Hi,
Maybe I’m getting confused, but I don’t understand the angle_el calculation in the function setPhaseVoltage
. There is a difference between the foc_modulation
:

For the SinePWM
,
angle_el = normalizeAngle(angle_el + zero_electric_angle)

For the SpaceVectorPWM
,
angle_el = normalizeAngle(angle_el + zero_electric_angle + _PI_2)
.
I think that _PI_2
is needed to get the electrical angle starting from the current rotor position (taking into account the 90 deg between rotor and stator), but why does _PI_2
appear in SpaceVectorPWM
and not in SinePWM
?
Thanks
DG
I suspect we’d have to read up on the inverse Park and Clarke transform algorithm to fully understand. I’m guessing it’s taken into account by this. The Cos function leads a Sine by 90 degrees so you could probably add 90 deg and change the Park and Clarke slightly and get the same result.
Yes, we should better understand Clarke and Park’s transforms. What I remember from my college studies, Park’s inverse equations are:
Vα = Vd ∙ cos(𝜃) – Vq ∙ sin(𝜃)
Vβ = Vq ∙ cos(𝜃) + Vd ∙ sin(𝜃)
Approaching the motor as purely resistive, I can confuse voltage with current.
id = is ∙ cos(𝜀)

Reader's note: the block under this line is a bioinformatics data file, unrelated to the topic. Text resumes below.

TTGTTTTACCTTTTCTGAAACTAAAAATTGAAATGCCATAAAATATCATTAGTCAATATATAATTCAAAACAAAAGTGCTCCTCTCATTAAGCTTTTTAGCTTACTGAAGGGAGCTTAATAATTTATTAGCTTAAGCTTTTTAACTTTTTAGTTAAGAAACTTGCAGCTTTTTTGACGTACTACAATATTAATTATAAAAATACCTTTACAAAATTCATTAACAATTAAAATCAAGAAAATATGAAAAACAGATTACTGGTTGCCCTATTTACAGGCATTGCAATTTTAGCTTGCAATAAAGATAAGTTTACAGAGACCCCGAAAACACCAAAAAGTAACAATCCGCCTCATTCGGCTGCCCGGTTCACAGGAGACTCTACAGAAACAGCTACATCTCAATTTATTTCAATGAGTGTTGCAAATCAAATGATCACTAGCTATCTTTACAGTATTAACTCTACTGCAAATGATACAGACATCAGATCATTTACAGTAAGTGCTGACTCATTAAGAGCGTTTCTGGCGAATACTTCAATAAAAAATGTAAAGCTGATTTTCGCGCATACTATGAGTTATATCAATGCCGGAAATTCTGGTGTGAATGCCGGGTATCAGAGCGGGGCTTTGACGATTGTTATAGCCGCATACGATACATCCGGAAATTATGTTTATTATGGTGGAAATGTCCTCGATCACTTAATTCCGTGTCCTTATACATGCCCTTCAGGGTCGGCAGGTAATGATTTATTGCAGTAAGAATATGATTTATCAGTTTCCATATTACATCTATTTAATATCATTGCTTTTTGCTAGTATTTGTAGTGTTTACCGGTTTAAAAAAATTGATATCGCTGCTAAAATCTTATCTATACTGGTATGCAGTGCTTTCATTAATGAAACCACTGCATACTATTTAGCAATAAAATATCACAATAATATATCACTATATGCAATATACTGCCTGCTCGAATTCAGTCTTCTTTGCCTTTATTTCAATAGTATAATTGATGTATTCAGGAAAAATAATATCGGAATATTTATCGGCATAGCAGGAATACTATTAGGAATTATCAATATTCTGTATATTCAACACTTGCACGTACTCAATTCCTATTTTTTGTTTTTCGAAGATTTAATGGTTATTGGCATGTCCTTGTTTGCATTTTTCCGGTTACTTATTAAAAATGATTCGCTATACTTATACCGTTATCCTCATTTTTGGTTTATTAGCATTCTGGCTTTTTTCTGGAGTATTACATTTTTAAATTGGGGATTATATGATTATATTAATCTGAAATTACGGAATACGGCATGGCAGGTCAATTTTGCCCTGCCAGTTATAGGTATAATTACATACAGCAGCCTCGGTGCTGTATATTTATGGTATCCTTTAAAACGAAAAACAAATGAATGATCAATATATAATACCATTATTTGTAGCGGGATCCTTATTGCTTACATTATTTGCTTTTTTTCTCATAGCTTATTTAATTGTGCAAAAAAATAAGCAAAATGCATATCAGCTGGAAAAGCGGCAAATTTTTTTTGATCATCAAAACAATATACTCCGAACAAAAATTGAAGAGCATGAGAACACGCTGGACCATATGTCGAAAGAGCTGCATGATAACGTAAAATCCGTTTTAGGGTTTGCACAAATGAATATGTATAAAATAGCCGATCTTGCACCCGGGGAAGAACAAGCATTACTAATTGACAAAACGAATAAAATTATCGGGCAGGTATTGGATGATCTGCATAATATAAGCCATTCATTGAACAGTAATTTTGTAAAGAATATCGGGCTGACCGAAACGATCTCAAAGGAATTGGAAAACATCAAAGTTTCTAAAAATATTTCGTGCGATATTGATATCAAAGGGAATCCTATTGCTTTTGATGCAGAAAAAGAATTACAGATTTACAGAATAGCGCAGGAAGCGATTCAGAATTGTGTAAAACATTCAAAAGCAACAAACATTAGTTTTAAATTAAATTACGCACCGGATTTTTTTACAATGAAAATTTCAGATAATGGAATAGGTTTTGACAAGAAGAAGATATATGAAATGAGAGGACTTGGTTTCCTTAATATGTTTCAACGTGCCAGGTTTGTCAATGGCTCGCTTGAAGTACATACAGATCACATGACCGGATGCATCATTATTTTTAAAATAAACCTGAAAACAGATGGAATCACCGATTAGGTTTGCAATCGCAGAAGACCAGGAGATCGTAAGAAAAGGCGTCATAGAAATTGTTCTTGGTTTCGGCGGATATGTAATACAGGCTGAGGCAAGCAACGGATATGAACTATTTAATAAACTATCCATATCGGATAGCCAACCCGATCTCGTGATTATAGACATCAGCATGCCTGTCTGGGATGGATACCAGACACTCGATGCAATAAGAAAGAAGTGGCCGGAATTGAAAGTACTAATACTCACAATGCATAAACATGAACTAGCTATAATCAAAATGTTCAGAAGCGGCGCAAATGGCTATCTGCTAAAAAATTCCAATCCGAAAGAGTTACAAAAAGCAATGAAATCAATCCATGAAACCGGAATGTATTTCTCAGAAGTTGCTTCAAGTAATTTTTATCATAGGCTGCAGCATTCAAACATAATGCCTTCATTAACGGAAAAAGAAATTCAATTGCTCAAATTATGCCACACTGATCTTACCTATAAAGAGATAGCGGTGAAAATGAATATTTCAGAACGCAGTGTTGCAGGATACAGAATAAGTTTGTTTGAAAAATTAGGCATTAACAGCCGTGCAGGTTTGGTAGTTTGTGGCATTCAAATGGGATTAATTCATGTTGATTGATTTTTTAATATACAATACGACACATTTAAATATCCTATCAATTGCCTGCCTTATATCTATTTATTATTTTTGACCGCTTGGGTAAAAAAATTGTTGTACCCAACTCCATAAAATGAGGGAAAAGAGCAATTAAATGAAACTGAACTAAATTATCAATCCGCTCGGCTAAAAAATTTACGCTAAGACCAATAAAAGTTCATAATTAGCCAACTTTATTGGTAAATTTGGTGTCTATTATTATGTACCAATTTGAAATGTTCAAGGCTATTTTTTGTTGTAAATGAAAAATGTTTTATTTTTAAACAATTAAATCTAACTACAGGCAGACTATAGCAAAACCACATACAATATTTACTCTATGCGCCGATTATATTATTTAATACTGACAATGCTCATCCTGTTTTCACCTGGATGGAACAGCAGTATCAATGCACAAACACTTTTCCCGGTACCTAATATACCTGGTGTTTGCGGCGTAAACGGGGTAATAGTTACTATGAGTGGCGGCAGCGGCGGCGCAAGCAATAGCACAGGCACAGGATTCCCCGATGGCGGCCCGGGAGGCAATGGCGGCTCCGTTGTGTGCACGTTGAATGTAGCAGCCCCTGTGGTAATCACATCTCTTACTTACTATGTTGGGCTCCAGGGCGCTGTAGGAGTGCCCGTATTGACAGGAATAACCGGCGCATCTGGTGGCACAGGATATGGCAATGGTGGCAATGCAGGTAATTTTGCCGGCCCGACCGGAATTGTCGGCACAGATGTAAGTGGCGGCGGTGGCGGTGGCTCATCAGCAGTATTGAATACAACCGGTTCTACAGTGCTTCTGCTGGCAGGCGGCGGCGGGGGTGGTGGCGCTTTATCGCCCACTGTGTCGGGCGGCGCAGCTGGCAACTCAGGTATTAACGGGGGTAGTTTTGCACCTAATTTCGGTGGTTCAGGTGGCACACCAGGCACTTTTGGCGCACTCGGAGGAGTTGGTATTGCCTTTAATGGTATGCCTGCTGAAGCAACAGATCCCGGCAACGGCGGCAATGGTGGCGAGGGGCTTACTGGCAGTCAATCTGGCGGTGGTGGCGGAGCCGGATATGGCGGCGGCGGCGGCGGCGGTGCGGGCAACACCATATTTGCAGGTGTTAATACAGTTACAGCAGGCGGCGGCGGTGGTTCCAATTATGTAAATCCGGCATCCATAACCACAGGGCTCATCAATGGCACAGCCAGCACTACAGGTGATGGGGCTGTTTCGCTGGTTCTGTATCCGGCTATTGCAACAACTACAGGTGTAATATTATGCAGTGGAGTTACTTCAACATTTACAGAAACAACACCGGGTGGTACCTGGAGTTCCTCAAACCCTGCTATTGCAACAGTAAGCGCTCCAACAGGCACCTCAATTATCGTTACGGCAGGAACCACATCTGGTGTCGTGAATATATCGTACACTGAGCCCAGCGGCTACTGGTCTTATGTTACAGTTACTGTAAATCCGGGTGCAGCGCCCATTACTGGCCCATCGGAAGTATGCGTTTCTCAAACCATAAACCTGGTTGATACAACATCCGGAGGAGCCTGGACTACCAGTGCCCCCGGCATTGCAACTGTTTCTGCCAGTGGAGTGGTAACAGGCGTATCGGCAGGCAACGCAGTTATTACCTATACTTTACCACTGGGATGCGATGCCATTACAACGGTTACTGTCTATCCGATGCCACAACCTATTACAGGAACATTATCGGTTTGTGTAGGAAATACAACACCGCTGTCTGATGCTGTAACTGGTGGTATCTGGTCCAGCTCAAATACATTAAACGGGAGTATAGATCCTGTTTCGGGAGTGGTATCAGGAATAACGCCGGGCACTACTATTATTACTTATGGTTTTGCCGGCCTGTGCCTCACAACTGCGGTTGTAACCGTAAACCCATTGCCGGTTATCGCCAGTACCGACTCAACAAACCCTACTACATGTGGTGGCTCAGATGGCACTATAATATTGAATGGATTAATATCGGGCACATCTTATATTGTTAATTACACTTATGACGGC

iq = is ∙ sin(𝜀)
𝜀
is the angle subtended between the stator current and the flux of the magnet.
The maximum current, therefore the maximum torque, is obtained for the 𝜀 of π/2
(here is 90 degrees):
id = 0
and so:
Vα = – Vq ∙ sin(𝜃)
Vβ = Vq ∙ cos(𝜃)
Ultimately, then I believe that the angle_el
calculation does not require π/2
because it is intrinsic to the Clarke and Park transforms and the id = 0
control strategy for the Field Oriented Control.
Hey @DomenicoGiampetruzzi,
I like it how deep you are going with analyzing this library
You are absolutely right, I dont like it that I had to calculate the values differently but the sinusoidal transformations already take it in consideration and Space vector doesn’t.
As @Owen_Williams said, we could easily transform the equations to avoid this but that might just make things more complicated for someone trying to understand the equations.
These equations are heart of the FOC algorithm so I wanted them to stay in its pure form. But this might be subject to change in future.
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